(08/01/2014, 11:36 PM)sheldonison Wrote:(08/01/2014, 01:53 AM)jaydfox Wrote: If we take k very high, the continuous function seems to converge on a constant multiple of the discrete sequence... Based on analysis of the first 2^18 terms in the sequence, the constant is somewhere between 1.083035 and 1.083089, and probably pretty close to the center of that interval, about 1.083062.Jay,

....

I did some googling, and I found this reference:

http://link.springer.com/article/10.1007/BF01933448

...

So I'm hoping that if someone could get access to that article, they might be able to shed a little light on this constant factor.

I can't read the article either; but I am very intrigued by this slowly converging ratio, and by your Taylor series approximation! Very impressive. I'm still working on understanding your "log_2(n)" term count memory model for the function too, but the Taylor series approximation is easy to calculate for reasonably large inputs.

At some point, I'd like to see if I can figure out how fast grows, as compared to tetration, . Of course, a graph of the Taylor series in the complex plane would be fun too, as well as the location of the zeros.

grows like .

Much much slower then exp or even its half-iterate.

And that for a function that is similarly defined. (second derivative = Original => second difference = Original )

Thats what I meant by counterintuitive.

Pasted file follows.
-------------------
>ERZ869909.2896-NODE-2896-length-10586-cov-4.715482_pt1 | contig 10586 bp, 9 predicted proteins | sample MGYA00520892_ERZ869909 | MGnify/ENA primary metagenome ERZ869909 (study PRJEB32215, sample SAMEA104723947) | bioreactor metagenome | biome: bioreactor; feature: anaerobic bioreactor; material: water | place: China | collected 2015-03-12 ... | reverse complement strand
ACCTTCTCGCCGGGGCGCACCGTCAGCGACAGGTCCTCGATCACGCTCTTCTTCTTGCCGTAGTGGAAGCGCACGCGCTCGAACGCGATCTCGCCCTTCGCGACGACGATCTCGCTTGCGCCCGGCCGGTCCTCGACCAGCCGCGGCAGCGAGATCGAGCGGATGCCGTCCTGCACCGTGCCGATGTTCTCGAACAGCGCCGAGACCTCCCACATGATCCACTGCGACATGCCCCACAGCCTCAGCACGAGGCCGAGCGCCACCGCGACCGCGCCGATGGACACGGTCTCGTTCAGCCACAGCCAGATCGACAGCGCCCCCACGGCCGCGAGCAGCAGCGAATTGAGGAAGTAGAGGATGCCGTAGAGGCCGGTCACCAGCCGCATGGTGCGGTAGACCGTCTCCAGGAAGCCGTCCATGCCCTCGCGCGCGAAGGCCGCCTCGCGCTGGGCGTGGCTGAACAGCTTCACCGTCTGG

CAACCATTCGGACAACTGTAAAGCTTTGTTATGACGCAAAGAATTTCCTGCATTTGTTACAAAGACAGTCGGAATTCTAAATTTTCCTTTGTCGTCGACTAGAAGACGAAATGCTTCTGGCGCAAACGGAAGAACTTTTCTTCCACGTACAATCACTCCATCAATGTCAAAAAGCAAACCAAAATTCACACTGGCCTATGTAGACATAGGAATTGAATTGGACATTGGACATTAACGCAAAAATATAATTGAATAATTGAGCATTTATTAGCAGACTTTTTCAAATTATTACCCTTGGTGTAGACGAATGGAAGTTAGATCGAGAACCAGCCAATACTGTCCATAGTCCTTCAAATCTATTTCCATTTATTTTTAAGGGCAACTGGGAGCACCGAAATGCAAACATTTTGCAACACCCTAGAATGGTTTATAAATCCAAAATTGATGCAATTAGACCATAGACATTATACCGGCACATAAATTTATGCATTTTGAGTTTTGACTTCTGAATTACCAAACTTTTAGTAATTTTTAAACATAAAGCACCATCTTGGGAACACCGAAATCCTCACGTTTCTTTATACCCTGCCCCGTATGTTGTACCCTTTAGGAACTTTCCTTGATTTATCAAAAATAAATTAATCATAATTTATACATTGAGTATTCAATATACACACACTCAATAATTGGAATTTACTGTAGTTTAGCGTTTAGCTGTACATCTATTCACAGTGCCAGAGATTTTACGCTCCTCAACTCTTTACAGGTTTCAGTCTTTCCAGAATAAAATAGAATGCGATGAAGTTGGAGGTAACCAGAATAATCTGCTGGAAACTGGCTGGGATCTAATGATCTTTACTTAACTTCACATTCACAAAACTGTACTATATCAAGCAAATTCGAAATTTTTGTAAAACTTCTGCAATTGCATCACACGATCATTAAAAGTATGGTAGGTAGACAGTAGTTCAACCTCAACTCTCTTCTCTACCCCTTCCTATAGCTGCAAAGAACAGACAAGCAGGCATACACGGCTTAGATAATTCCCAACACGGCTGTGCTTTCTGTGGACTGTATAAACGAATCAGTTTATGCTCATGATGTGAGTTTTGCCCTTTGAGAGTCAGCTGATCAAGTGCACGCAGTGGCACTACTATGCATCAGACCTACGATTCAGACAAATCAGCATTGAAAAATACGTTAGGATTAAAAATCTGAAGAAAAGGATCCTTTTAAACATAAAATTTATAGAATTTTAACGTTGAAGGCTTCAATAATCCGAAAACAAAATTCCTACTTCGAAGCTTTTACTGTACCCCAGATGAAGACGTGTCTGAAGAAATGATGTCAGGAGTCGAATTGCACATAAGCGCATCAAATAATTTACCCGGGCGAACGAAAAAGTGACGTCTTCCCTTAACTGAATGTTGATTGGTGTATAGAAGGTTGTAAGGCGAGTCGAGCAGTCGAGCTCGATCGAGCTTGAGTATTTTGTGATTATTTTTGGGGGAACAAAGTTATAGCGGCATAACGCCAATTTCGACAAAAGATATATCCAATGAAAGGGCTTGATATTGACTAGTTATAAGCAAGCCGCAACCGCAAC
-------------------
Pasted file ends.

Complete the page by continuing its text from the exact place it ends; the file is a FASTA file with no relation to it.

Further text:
I noticed the resemblance of the plots with the fake half-iterate exp too.

For the zero's Im convinced they are all real.

Math can be deceptively complicated or easy and its not even clear which one it is or which occurs most often.

It reminds me of the student who said at the beginning of calculus :

I know what a function is !!

and ended : I dont know what a function is !!

---

One of these generalizations is the following :

f(n) = f(n/2) + f(n/3) + ... + f(sqrt(n))

where all divisions and sqrt are rounded.

Mick posted an ("the" ??) analytic analogue here :

http://math.stackexchange.com/questions/...econd-type

Leibniz rule seems to get into circular stuff at first sight.

Thue-Morse ideas is another thing I discussed with him resulting in this :

http://math.stackexchange.com/questions/...nd-new-grh

Those darn zero positions

regards

tommy1729